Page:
Some of the social media posts had a darker, meaner side. Smith, in particular, was a frequent target, with many calling for her to be held accountable or fired. Another one had a photo of Smith in front of a swastika with a Hitler-like moustache under her nose.
Tracey Tate, the mother of James Tate, said, "We were not told that James would be allowed to go to the prom. We heard there was going to be a press conference, but not what it was about. We just wanted everyone to be reasonable, to have a dialogue."
Members of the Shelton High School track team, who were holding a car wash at Echo Hose Ambulance on Saturday, said they were thrilled by Smith's reversal. "I think she realized that the punishment didn't fit the crime," said sophomore Tyler Chamberland. "He should be allowed to go to the prom, and I'm happy for him.
Added sophomore Patrick Matuska, "he has every right to go to the prom."
School officials met Saturday morning to iron out details on how they intend to reverse the decision to ban Tate from the senior prom. The delicate question was how to allow Tate to attend the prom after school officials were so insistent that he be banned.
"In an effort to maintain focus on teaching and learning," Smith said, "I have decided to implement alternate consequences on case-by-case basis, beginning with James Tate and for other students who received internal suspension after April 1, which would then permit some to attend the prom. This decision will allow Shelton High School to focus our classroom discussions on established curriculum and continue to encourage students to develop to their full potential."
After the Connecticut Post broke the news of the decision, Twitter and Facebook were buzzing. Comments on the "Let James Tate Go to the Prom" page on Facebook celebrated the news.
One post read: "She (Smith) didn't reverse her decision because it was the right thing to do, she caved to the pressure of us, all of us. Have a great time James Tate, Sonali and friends."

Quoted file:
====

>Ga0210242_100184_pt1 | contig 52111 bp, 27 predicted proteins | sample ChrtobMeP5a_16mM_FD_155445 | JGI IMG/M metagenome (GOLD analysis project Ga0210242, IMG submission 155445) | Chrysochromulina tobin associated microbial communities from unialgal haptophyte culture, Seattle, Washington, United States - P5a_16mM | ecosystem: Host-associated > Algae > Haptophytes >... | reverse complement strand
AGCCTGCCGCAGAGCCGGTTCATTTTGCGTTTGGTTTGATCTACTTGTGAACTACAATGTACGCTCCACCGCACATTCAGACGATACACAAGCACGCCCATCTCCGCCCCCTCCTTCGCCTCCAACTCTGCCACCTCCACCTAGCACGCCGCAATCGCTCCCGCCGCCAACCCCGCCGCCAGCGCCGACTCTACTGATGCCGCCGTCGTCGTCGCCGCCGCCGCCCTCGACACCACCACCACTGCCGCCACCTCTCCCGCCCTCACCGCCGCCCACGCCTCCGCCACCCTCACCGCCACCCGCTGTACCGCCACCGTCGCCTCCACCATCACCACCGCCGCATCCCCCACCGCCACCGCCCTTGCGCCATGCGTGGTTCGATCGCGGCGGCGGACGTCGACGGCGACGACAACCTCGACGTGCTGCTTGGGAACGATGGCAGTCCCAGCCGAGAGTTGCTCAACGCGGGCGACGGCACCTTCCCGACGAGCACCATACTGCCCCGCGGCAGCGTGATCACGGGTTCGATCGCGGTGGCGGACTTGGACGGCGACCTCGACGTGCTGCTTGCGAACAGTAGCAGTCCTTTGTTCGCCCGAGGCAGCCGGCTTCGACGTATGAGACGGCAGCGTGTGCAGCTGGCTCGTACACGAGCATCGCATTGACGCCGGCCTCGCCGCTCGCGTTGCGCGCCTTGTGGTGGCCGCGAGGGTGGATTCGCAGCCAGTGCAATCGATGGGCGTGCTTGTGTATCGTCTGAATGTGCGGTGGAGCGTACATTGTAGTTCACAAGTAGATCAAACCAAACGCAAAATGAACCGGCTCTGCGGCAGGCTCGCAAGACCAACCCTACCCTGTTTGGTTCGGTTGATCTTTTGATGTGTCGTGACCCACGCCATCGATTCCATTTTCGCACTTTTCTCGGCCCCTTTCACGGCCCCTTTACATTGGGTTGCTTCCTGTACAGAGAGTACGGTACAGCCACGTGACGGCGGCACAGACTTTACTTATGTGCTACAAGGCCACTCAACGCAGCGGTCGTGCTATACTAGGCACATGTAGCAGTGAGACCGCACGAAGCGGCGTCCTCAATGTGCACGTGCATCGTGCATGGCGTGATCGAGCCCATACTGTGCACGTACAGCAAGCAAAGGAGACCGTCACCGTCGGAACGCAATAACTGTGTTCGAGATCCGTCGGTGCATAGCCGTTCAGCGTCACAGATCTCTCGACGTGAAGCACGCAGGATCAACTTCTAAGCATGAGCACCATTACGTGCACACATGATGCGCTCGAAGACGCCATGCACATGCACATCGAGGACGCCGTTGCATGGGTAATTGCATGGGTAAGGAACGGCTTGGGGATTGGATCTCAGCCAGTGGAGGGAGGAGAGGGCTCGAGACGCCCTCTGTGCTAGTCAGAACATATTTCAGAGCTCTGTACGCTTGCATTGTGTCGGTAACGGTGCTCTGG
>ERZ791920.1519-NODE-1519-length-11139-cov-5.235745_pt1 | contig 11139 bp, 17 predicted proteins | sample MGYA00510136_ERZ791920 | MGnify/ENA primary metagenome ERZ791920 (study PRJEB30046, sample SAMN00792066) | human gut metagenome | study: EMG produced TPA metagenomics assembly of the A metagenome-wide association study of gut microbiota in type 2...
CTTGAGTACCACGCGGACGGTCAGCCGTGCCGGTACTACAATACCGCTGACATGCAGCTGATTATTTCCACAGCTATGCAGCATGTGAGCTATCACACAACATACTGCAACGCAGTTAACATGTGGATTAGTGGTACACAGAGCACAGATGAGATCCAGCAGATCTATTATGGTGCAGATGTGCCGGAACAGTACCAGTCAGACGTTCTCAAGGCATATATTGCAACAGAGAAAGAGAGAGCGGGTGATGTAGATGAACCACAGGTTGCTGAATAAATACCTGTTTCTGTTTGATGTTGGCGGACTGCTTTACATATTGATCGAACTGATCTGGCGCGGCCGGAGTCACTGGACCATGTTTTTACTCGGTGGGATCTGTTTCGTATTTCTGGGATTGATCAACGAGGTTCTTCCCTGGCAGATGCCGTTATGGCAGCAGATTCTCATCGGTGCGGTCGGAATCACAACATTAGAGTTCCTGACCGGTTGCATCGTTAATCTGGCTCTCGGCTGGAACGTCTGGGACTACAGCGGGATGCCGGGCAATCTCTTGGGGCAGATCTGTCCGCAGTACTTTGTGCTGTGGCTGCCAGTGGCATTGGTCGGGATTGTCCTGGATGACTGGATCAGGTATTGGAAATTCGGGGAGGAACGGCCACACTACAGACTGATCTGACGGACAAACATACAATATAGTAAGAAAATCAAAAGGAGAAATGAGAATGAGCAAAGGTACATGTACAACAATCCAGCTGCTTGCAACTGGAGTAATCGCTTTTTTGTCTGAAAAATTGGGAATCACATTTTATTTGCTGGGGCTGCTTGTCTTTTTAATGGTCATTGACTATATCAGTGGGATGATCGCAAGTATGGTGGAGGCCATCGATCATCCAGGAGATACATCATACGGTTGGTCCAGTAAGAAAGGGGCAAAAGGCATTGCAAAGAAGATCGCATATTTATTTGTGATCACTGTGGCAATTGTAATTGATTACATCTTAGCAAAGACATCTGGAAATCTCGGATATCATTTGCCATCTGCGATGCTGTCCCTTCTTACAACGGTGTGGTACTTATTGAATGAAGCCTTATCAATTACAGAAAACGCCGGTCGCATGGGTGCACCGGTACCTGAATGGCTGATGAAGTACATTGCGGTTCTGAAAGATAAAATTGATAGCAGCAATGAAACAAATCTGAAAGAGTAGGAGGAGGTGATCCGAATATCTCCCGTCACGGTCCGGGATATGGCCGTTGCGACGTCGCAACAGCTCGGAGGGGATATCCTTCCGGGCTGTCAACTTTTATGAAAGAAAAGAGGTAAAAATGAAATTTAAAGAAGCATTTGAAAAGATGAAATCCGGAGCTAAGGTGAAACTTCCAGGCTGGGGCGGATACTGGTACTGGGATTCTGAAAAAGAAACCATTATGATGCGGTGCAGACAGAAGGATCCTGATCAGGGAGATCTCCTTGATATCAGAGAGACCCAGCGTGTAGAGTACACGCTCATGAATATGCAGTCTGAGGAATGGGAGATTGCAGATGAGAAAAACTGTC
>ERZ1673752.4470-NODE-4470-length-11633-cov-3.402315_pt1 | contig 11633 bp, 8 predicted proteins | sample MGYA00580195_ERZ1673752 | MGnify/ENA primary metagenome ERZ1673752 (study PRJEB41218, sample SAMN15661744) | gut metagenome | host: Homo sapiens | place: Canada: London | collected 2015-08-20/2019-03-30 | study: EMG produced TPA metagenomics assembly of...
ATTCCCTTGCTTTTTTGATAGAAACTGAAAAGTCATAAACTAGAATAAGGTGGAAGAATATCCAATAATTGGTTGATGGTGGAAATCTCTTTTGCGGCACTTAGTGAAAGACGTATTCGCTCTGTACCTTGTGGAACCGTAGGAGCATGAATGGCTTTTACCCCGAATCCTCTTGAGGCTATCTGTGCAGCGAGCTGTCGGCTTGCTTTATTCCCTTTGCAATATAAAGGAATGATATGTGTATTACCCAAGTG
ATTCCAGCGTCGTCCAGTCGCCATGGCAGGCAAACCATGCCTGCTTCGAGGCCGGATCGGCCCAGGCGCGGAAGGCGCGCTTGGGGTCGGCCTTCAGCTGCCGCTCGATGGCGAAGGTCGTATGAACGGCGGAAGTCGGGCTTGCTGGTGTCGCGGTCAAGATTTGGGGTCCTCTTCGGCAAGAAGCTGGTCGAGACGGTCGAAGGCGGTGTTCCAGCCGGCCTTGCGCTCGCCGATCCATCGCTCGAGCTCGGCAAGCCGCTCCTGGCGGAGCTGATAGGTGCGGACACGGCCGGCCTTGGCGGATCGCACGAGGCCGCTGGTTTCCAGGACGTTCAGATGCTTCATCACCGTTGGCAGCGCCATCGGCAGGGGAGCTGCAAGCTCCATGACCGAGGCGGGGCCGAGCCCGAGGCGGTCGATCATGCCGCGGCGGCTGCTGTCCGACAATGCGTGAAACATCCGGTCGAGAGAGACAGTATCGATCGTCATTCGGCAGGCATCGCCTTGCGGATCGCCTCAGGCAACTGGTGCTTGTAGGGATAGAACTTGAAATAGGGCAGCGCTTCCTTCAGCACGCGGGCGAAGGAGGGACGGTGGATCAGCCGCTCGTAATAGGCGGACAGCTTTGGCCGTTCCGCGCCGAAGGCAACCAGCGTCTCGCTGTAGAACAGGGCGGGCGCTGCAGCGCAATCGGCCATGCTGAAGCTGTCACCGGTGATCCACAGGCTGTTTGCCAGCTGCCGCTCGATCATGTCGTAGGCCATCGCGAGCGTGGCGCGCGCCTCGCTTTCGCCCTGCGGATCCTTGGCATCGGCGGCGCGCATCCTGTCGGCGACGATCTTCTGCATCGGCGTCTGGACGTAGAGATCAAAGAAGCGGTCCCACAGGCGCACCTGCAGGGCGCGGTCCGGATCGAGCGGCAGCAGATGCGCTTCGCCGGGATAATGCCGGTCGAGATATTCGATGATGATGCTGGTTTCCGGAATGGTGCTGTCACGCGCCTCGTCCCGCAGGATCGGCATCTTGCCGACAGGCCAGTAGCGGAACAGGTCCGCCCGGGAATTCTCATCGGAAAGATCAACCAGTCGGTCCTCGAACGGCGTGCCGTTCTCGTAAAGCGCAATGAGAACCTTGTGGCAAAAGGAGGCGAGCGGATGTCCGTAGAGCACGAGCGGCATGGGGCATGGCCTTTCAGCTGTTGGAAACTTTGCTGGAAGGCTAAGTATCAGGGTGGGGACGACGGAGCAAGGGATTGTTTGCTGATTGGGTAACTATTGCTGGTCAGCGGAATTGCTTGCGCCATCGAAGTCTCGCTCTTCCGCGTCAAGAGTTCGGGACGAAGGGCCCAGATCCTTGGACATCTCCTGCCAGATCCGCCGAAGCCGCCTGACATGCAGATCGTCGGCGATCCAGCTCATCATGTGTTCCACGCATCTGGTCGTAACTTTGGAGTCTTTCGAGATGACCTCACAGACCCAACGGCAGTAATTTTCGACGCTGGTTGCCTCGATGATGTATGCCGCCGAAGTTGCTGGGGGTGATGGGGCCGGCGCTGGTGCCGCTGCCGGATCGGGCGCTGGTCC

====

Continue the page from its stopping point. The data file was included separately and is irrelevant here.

Another read, "Congrats to James and your friends so glad you can go to prom!!! I am sure you have a very different feeling about going now but have as much fun as you can! Beth, I am so glad that 196,860 people got to you!"
One post praised James Tate's parents: "Congratulations Mr. & Mrs. Tate...your child brought many people together by his sweetness. You should be proud. I also admire your confidence in James. Your words in the TV interview I saw, reflect well, why James has the values he has. Parents are indeed their children's first teachers."
While some city officials have weighed in on the issue, missing last week were comments from Board of Education members. Some members said they were not ducking the issue, they just can't say anything in case the issue comes before them.
Many school board members did not return calls seeking comment on the issue. The ones that did said they couldn't discuss it.
Before Saturday's press conference, Burr's only public response was a short email Wednesday in which he acknowledged he was aware of the worldwide outcry over Tate being banned from the prom.
Last week, Lauretti said he didn't think the punishment fit the crime.
He said he was concerned by the lack of comments from Smith and Burr in the days following Tate's suspension.
"They should have been more public with the decision," he said.
Staff writer Anne Amato and Assistant Managing Editor James D. Shay contributed to this report.